On the morning of Aug. 29, Donna Slomski awoke to what she though was the sound of a freight train. When she got up to investigate, the floor was covered with water”and it was rising quickly.

The former Brookfield resident looked out the window of her one-story shotgun house in Waveland, Miss., and what she saw took her breath away.

“I looked out the window and water was coming up over the windows and up through the floor,” said Slomski, who grew up in Brookfield (her maiden name is Donna Bares), and graduated from Riverside-Brookfield High School.

Her new Jeep was submerged by sea water, which rushed inland from the gulf coast about a half mile to the south. Hurricane Katrina had finally made landfall, and Waveland, Miss. was at its center.

In 20 minutes the water was at her waist, and she struggled feverishly to find high ground for her two dogs.

“I couldn’t get up into the attic,” Slomski, 52, said. “I tied my dogs to my waist and started piling things on top of a dog crate. I put a chest of drawers on top of the crate and put the dogs on top of that.

“I tried to pull the attic stairs down, but as soon as I did, the water started going down. Within 20 minutes it was all out of the house.”

In the 40 minutes that had elapsed since the water surged ashore and back out, Slomski’s world changed radically.

Downed trees, telephone poles, cars, furniture and more littered the streets of Waveland. Roads were washed out. All of her possessions inside the house were ruined. The house remained standing, and Slomski said it’s probably salvageable.

A water line about four feet from the floor marks the high point of the flood. Below the line, mildew grows on the walls. Outside, pecan trees were uprooted, though some of the larger magnolia trees survived.

She is one of the lucky ones. Slomski lived north of a railroad embankment that ran through the town of some 10,000 residents. Everything south of the embankment was wiped out completely.

Apart from the fact that she still had four walls and a roof for shelter, every other familiar and comfortable aspect of Slomski’s life was gone. The town’s business district was devastated, including the building that housed Slomski’s “Head-to-Toe” beauty shop. The building was so damaged in the storm, it’s going to be demolished.

Slomski worked part time in one of the many nearby casinos, but the Casino Magic was heavily damaged in the storm and is closed. Employees are being given 30 days’ pay as a stopgap. After that, Slomski’s not sure where her money is going to come from.

“There are no businesses here,” she said. “They’re all gone”the Wal-Mart, the Kmart, the casinos. U.S. 90 was the busiest area, and there’s nothing there.”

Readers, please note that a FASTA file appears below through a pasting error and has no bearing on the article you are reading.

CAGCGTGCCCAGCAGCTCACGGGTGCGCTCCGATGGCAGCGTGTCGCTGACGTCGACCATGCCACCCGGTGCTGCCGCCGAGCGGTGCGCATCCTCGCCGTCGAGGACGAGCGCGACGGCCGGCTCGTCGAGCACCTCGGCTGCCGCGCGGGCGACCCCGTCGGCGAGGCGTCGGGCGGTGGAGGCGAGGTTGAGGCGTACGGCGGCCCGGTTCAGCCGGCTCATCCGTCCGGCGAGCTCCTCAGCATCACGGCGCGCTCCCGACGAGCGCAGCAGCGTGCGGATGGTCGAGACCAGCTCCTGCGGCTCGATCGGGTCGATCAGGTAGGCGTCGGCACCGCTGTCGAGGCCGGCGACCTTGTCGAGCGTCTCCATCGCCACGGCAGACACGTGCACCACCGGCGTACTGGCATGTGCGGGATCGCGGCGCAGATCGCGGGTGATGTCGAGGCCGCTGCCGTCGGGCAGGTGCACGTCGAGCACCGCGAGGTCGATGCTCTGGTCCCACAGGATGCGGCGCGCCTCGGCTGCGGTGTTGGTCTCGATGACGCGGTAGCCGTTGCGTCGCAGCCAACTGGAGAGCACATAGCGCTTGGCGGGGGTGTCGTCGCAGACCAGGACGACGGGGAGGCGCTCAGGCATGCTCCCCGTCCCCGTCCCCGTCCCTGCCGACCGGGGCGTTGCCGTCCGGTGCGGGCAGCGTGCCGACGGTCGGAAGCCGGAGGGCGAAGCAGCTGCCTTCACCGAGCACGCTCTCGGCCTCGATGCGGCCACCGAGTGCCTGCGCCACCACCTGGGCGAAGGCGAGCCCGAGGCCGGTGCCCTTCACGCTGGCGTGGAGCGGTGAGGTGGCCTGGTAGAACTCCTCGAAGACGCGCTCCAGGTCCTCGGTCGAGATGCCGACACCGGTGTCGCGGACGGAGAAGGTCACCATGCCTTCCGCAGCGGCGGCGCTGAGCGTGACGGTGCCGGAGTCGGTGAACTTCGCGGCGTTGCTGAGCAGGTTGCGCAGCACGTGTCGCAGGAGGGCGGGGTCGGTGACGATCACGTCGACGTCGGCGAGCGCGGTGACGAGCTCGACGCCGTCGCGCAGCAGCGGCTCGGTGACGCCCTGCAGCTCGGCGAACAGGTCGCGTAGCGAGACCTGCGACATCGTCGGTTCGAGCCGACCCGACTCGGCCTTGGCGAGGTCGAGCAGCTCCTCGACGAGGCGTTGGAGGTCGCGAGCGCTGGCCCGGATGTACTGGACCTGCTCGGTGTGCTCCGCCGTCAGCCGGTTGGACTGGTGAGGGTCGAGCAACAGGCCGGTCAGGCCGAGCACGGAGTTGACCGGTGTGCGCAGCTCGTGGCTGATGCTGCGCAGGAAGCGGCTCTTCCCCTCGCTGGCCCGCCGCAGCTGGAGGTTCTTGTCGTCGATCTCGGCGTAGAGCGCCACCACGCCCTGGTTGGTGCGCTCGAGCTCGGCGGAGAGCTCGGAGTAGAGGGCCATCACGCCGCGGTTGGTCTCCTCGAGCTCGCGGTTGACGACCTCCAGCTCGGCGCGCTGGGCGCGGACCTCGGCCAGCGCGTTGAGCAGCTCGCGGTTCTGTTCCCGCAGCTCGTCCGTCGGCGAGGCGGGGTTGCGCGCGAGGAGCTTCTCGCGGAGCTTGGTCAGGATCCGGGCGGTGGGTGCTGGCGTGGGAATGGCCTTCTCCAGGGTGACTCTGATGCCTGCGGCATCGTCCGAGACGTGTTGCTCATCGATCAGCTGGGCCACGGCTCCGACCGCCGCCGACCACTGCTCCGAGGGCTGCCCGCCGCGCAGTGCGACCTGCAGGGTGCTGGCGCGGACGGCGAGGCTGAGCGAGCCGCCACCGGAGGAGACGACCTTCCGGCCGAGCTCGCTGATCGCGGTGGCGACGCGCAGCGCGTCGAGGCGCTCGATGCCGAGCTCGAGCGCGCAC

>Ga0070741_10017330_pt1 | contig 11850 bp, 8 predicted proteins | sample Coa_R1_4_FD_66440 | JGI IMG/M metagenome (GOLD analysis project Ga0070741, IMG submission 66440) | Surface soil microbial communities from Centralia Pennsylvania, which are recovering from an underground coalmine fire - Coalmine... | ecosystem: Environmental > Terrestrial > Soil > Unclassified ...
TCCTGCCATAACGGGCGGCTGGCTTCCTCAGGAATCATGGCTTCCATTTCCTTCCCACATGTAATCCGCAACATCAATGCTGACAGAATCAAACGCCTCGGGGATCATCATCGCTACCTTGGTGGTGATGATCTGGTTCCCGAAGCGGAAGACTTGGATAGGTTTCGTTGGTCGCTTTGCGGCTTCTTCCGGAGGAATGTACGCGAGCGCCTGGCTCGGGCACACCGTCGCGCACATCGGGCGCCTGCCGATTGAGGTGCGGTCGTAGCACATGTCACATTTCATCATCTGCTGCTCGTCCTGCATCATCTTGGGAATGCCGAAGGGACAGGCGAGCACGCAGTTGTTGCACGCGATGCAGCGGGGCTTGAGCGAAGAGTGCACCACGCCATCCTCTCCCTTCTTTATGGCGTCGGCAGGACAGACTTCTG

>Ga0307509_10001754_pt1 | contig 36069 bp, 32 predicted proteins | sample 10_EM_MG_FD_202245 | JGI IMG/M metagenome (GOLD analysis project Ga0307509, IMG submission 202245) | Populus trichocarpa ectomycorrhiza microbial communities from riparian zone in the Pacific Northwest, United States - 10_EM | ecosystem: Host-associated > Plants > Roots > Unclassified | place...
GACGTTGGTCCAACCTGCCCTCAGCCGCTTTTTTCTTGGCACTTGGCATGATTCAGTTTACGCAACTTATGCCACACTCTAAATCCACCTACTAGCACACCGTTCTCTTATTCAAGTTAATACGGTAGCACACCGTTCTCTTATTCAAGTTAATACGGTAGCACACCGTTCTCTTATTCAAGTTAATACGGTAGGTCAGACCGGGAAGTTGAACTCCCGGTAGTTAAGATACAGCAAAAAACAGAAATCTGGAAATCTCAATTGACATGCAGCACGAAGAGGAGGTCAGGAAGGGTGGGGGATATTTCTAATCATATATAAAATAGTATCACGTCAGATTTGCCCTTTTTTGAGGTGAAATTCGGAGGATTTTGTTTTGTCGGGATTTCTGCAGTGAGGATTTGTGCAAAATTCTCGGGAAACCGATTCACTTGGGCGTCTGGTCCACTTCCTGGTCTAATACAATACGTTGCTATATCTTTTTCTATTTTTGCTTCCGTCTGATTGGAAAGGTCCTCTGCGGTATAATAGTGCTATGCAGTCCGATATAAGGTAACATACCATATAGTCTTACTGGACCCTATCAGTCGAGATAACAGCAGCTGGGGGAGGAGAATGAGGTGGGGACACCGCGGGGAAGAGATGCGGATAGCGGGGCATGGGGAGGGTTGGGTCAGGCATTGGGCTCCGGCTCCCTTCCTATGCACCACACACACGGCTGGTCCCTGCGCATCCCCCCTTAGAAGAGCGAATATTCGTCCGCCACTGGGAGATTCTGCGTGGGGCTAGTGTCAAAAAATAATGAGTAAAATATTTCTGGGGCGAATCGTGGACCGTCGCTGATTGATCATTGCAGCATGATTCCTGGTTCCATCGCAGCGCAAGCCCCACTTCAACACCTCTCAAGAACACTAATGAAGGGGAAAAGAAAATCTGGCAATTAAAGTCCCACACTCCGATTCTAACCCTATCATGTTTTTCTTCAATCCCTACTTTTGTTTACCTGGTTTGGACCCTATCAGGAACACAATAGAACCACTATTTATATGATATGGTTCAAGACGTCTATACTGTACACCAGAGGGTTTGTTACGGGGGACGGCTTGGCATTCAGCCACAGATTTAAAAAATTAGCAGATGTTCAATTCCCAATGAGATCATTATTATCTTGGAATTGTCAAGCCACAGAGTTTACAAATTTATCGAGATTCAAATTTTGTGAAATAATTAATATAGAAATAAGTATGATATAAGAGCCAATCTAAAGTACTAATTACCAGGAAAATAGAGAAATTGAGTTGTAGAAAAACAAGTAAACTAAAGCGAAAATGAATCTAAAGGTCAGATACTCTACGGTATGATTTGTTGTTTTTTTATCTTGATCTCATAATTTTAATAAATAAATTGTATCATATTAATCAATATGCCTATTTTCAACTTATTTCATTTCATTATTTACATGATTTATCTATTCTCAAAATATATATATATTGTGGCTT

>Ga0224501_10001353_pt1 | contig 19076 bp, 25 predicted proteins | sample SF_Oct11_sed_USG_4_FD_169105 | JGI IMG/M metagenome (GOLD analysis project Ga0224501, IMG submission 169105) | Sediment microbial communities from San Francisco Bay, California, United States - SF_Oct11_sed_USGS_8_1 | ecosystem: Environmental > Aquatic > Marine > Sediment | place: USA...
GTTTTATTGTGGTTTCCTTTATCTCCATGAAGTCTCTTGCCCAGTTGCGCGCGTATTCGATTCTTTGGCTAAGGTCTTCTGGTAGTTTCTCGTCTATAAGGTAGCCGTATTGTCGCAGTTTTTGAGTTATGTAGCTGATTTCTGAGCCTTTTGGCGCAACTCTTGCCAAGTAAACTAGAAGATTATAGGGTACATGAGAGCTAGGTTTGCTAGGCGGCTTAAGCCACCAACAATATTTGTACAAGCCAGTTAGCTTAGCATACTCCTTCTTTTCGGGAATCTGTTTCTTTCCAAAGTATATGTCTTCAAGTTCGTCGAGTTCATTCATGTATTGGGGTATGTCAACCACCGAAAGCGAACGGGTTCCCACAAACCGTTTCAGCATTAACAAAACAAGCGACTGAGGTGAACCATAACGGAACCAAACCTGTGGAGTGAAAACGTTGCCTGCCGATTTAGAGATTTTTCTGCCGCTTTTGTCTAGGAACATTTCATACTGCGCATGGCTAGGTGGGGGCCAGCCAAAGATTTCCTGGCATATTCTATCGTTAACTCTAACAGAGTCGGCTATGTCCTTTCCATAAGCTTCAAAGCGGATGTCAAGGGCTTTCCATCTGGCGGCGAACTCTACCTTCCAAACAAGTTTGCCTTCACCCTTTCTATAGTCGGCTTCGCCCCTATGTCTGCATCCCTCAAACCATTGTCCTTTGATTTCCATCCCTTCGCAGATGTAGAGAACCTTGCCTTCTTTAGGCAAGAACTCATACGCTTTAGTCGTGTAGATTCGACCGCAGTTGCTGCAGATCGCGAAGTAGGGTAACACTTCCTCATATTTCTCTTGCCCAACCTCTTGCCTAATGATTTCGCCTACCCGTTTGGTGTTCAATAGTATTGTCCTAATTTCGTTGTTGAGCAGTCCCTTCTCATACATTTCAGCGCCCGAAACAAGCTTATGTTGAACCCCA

While the storm was battering Slomski’s home in Waveland, her parents, Arlene and Leonard Bares, were worried sick while staying in a cottage in Michigan. They had been in contact with their daughter on Aug. 28, the day before the storm hit.

But for three days after that call, they hadn’t heard a word.

“When we thought she had been wiped out on Monday, we cried for two, three days,” Arlene Bares said. Making matters worse, the cottage didn’t have a phone.

Finally during the night of Aug. 31, the Bares’ heard a truck racing down the road toward their house. It was a neighbor, on whose voicemail Arlene’s sister had left a message.

“She’s alive!” their neighbor cried.

“The next morning we came home so we could get a hold of her,” Arlene said. “The next day we finally talked to her.”

Even that was a difficult task. In order to make a call, Slomski, along with hundreds of others in the area, would trek to the beach”the only place they could get a signal for their phones. Even then, Slomski could only call land lines.

These days, Slomski said, she and her neighbors rely on each other to get through life from day to day.

“What I have is from other people,” Slomski said.

One neighbor gave Slomski a bicycle so she can get around. A salon client dropped by last Saturday morning and brought 50 pounds of dog food. Later that same morning a doctor went from door to door asking residents if they wanted tetanus shots.

The day after the storm, neighbors cleaned out their freezers for a barbecue. A relief site”with water, food and clothing”was set up in town, but it’s not accessible by bike. If she wants to get things there, she gets a lift from a neighbor who has a truck.

The town’s water system, sewer system and many roads are still in ruins. Electricity has been restored in some places, but most appliances were ruined by the sea water. As of last Saturday, while National Guard troops were patrolling the area, Slomski said no representatives from FEMA or from insurance companies have been to the area.

Asked why she stayed in the face of the oncoming hurricane, Slomski said she had been through hurricanes in the past. The town had been lucky enough to dodge significant damage in those storms. Then there were her two dogs.

“I stayed because of the dogs,” she said. “There was no shelter that would take them.”

And she has no plans, at least in the short term, to leave Waveland.

“This is all I have,” Slomski said. “Until things stabilize I can’t go anywhere.”